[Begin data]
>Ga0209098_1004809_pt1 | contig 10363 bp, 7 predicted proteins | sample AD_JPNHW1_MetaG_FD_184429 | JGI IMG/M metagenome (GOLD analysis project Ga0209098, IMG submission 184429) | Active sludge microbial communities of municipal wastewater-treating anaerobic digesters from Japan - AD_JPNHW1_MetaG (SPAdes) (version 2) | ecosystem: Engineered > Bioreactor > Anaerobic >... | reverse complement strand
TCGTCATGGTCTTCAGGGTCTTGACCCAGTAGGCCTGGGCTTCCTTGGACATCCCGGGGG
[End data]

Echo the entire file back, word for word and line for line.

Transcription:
>Ga0209098_1004809_pt1 | contig 10363 bp, 7 predicted proteins | sample AD_JPNHW1_MetaG_FD_184429 | JGI IMG/M metagenome (GOLD analysis project Ga0209098, IMG submission 184429) | Active sludge microbial communities of municipal wastewater-treating anaerobic digesters from Japan - AD_JPNHW1_MetaG (SPAdes) (version 2) | ecosystem: Engineered > Bioreactor > Anaerobic >... | reverse complement strand
TCGTCATGGTCTTCAGGGTCTTGACCCAGTAGGCCTGGGCTTCCTTGGACATCCCGGGGG